I’ve worked out why Telstra’s share price has been in the toilet! And my discovery was rammed home by the World Cup experience of their fiercest rival — Optus! Yep, the reports aren’t good for the Singapore-owned telco, with its World Cup soccer streaming rated as hopeless.
Luckily for Optus, a lot of Aussies aren’t soccer, sorry, football or “the beautiful game” nuts. However, they’ve really offended some people, who aren’t great forgivers. Once upon a time, we’d see old and violent race rivalries at soccer games before teams lost their old European heritage names.
In case you missed it, the SMH’s John McDuling says “the Singtel-owned carrier is in crisis mode after a World Cup streaming failure of epic proportions.”
McDuling reckons the fact that Optus beat Foxtel for the World Cup soccer rights meant that SBS ended up with the Australian games and one other game a day. But soccer nuts are cheesed off because they want to see as much ‘football’ as possible.
To access the ‘full monty’ of soccer, these football-crazed fans had to take out an Optus TV subscription. Imagine how doubly cheesed off these people would be if they had to pay for something they used to get for free. Now they’re paying for something that’s failing to deliver!
Obviously, the Optus boss, Allen Lew was in apology mode and promised to do better. But you’d have to think that this huge outlay for the rights has been a PR and customer-collection disaster.
This Optus failure couldn’t come at a better time for Andy Penn, who does a show-and-tell on Wednesday. He’ll be doing this knowing his share price has fallen 51% in three years, leaving a lot of older Australian shareholders, who live off their dividends from stocks (dare I say) not cheesed off but pissed off!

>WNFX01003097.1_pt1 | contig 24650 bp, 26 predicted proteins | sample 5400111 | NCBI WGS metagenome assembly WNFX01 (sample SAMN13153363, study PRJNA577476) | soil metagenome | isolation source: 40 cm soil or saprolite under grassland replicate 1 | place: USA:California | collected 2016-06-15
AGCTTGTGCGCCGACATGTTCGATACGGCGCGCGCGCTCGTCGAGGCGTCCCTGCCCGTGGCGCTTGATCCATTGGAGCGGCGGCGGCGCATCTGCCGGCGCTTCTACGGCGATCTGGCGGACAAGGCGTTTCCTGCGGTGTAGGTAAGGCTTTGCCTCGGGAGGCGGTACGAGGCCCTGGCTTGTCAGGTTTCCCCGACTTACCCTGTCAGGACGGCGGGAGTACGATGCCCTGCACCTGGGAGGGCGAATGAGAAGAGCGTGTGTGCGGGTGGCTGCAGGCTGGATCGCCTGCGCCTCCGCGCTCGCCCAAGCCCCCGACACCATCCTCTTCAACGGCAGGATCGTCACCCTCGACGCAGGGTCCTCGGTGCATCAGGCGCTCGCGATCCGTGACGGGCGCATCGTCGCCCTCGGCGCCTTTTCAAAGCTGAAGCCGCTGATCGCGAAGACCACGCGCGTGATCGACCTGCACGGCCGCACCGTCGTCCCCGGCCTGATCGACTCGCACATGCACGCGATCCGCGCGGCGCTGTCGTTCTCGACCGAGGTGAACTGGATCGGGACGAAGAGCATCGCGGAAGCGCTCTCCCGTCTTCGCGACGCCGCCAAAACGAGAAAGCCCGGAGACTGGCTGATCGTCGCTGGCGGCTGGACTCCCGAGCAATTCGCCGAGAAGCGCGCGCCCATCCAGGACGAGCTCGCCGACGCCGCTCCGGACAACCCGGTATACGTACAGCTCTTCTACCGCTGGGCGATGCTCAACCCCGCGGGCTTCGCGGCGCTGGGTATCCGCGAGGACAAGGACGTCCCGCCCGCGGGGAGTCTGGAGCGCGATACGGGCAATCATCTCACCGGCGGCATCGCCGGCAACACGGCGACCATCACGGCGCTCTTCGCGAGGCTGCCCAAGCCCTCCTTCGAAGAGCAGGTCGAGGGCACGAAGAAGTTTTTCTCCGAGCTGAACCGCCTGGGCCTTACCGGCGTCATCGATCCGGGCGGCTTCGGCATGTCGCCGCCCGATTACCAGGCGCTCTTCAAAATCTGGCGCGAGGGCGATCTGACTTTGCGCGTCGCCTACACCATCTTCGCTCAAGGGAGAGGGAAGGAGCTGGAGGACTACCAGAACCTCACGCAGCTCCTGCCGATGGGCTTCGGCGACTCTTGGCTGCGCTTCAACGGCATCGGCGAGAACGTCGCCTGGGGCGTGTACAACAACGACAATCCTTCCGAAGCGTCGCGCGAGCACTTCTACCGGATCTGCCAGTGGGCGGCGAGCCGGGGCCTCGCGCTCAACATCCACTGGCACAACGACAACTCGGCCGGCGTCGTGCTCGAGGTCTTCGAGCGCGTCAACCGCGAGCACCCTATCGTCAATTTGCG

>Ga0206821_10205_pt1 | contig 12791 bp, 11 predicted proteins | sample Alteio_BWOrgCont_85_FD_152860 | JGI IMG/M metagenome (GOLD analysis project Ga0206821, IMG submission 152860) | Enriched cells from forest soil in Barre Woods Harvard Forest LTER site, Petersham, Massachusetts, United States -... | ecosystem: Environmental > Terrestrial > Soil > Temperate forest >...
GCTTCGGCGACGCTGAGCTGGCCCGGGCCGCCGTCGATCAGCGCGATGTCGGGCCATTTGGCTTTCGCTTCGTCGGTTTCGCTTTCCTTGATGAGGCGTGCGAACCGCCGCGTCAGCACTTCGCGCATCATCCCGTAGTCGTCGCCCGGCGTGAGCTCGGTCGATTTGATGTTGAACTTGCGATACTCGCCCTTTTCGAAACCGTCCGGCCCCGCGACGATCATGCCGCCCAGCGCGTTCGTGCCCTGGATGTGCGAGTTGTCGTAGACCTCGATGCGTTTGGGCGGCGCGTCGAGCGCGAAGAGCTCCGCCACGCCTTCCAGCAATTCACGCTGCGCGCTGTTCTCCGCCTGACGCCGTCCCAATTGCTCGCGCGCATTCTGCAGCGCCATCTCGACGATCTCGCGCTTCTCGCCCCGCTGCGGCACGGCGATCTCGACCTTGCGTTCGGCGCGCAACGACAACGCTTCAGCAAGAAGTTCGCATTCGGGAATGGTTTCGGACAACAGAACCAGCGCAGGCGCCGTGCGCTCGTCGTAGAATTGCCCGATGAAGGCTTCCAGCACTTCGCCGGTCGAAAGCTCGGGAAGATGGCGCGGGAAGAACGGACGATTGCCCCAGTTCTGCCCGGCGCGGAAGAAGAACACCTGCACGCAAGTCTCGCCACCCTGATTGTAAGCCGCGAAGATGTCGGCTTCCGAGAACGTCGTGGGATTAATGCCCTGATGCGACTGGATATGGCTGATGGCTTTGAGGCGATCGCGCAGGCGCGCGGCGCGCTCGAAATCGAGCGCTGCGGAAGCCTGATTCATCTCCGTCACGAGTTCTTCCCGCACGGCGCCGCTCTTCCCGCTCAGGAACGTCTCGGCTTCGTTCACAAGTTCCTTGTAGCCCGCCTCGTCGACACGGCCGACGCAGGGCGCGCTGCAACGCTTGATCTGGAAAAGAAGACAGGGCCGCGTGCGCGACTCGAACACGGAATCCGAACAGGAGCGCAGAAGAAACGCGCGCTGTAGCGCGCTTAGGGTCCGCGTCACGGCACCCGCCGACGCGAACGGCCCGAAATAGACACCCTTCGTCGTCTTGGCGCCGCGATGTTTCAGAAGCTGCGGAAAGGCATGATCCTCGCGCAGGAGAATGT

Telstra’s share price has rebounded recently and is now $2.94. Some of that rebound could be based on what Andy might say this week. However, if he underwhelms, the market will be brutal.
Over the years, I’ve had a lot to do with telco companies and they were always captive to their marketing departments, who were famous for coming up with nothing, or disasters like the Optus soccer screw up.
One of the world’s greatest marketing experts, US-based Seth Godin, wrote one of the best business books I’ve read on marketing called Purple Cow. Godin has always argued that “marketing is too important to be left to the marketing department!”
This is unfair because there are brilliant marketing departments in companies such as Apple and many of the high-end brands for luxury goods, who really know their customers.
But this is what’s wrong with the likes of Optus and Telstra: they’re not great to their customers, which is the greatest marketing mistake of all.
I once told a group of telco salespeople to tell their best customers that they should be able to ring them if their lines of communication went down because their customers are really important.
I was later told not to repeat this great customer service lesson because the salespeople can’t deliver on their promise! They couldn’t guarantee to get a problem fixed even if their customer’s business and livelihood depended on it!
Of course, a lot of this has come out of deregulation and competition, which has driven down price. But as the old saying goes: deregulation brings out the best in products but the worst in people.
We don’t trust telcos and they never do anything to change our attitude towards them.
Andy is bound to announce job cuts on Wednesday to improve his bottom line and his share price. I really hope he keeps anyone who can ensure better customer service. Maybe his better strategy would be to announce hiring people to give better customers service. Now that would be an idea: better services leads to more loyal customers leads to more revenue and a higher share price!
I know it’s ‘outside the square’ but all the inside the square stuff hasn’t worked to date for Telstra. Perhaps ‘cheap and nasty’ needs to be replaced by ‘slightly dearer and really nice’ service. Is this an idea whose time might have come?